:hover as a CSS pseudo-class.
Here’s the piece of code Nout used:
<a class="rollover" href="http://server/the-url">
<img class="main" src="https://server/main-image.jpg" width="500" style="display:block;width:100%;">
<img class="alt" src="https://server/alt-image.jpg" width="500" style="max-height:0px;display:block;width:100%;">
In the code above, you’ll notice the two images are wrapped in a link, and the
max-height of the alt image is set to 0px. That’s because we want to hide that image until the recipient’s mouse hovers over the main image.
A separate <style> section is where Nout placed the CSS that defines what happens on hover.
max-height: 0px !important;
max-height: none !important;
There you’ll see that the max-height of the main image is now 0px while the max-height of the alternate image is none. By doing this, the main image disappears and the alternate image replaces it whenever someone’s mouse interacts with the graphic.
If you haven’t watched the video yet, check it out to see this code in action.
You probably noticed that Nout also included the power of email personalization in this campaign. Nout used NiftyImages to help her create personalized graphics and pull in first names that were added to the main image.
Bonus tips on CSS hover effects in email
Nout brought up a few really good points as she walked us through the process:
- Images should be the same size: To get this particular effect you’ll want images with the same dimensions so it looks as if the graphic changes in front of the recipient’s eyes. However, there could be instances where you use different-sized images to achieve a certain effect.
- Double the size for Retina: In order to show a high-quality image on Apple devices and 4K HD monitors, the image should be twice as large as it will be displayed in the email. So if it’s being shown at 600 pixels wide (full-width in most email templates), the image should actually have a width of 1200px.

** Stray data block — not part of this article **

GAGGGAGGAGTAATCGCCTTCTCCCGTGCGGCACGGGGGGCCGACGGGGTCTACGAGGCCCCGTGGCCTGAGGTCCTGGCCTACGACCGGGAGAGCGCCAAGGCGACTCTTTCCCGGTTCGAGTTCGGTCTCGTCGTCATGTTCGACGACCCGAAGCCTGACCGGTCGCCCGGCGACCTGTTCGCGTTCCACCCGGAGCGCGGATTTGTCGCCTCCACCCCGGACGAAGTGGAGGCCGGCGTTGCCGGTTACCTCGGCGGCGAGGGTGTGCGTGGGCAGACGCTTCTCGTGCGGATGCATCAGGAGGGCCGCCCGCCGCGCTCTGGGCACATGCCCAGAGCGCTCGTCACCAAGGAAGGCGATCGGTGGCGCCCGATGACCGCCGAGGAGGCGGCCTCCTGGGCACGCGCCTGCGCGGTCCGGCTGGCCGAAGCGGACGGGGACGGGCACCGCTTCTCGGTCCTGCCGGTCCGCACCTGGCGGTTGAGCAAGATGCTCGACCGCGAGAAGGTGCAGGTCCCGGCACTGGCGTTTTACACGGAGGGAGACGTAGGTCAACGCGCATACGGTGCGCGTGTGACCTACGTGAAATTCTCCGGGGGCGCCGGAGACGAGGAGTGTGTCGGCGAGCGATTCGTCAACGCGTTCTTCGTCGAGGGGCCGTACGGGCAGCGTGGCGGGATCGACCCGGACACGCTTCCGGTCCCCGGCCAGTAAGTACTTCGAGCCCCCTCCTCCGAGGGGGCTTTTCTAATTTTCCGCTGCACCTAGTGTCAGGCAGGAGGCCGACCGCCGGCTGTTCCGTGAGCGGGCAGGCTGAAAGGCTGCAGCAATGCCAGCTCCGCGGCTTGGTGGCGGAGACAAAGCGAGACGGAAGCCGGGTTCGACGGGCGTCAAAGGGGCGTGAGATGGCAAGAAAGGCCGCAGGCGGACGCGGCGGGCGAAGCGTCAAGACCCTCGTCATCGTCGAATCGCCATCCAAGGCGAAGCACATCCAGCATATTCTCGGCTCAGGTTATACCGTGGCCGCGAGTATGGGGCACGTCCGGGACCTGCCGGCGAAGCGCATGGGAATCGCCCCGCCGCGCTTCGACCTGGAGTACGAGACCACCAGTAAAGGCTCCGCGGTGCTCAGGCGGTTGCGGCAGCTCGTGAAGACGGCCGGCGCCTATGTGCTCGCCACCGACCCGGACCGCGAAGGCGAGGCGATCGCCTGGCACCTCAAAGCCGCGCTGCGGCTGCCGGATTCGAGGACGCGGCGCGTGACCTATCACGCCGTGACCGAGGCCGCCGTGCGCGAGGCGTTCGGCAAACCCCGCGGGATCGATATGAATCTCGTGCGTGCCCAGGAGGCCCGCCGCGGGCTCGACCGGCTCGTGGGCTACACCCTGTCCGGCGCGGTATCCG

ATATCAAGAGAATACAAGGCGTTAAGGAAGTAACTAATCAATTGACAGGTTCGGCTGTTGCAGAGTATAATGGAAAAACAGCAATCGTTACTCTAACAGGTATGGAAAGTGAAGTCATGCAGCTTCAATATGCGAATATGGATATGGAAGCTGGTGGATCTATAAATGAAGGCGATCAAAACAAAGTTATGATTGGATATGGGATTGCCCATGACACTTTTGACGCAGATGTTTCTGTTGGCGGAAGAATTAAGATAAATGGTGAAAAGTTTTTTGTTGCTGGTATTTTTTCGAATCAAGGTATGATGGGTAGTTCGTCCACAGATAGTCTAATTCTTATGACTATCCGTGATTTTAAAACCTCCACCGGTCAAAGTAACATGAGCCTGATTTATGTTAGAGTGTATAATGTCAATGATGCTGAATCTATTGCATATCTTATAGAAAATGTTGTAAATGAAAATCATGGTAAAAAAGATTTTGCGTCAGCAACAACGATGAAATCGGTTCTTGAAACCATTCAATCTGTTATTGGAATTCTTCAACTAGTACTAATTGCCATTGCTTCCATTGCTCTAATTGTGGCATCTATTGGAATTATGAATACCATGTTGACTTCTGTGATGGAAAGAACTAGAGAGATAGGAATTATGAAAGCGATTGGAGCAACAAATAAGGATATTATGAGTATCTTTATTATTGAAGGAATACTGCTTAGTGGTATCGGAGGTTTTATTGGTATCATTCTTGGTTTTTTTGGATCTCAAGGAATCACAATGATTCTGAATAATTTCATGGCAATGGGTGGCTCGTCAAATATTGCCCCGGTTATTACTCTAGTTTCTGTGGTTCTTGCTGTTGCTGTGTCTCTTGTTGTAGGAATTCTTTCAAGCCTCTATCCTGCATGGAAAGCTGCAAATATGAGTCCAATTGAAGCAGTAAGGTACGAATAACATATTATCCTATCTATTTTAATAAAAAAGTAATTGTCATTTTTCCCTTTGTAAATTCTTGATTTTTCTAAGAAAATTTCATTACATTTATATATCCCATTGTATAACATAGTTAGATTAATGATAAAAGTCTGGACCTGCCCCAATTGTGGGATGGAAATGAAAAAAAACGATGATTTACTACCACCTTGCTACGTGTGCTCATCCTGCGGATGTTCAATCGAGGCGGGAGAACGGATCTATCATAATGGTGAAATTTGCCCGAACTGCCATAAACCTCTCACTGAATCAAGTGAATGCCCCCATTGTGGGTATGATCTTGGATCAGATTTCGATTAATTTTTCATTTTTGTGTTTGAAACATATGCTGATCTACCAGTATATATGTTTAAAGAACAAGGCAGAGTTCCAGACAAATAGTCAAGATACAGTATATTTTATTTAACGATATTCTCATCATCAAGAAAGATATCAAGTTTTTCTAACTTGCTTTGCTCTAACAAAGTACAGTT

- Best for desktop: Subscribers viewing the email on a mobile device could tap and hold to see the alternate image, but it’s not exactly the experience we want. However, Nout knew that the majority of her list would open her email on desktop.
Coincidentally, Nout found some of this code on the Email on Acid blog. Check out the article How to Create Responsive Rollover Images for Email to get even more. You’ll find a couple of potential fixes if you’re having trouble getting CSS hover effects to work in Outlook and Gmail.
I hope you can see how easy it is to add an interactive element to your emails. There are a lot of creative ways you could use rollover effects to enhance the inbox experience:
- Show different angles of a product.
- Reveal the answer to a question.
- Reveal the punchline to a joke.
- Unveil a promo code for online shopping.
- Show an interactive before-and-after photo.
- Switch the emotion on a person’s face.
- Change CTA buttons colors on hover (just make sure to use live text for accessibility).
What are your ideas? Let us know in the comments. If you give this technique a try, tell us how it turned out.
Be on the lookout for the next episode of Notes from the Dev: Video Edition coming soon. And don’t forget to subscribe on YouTube.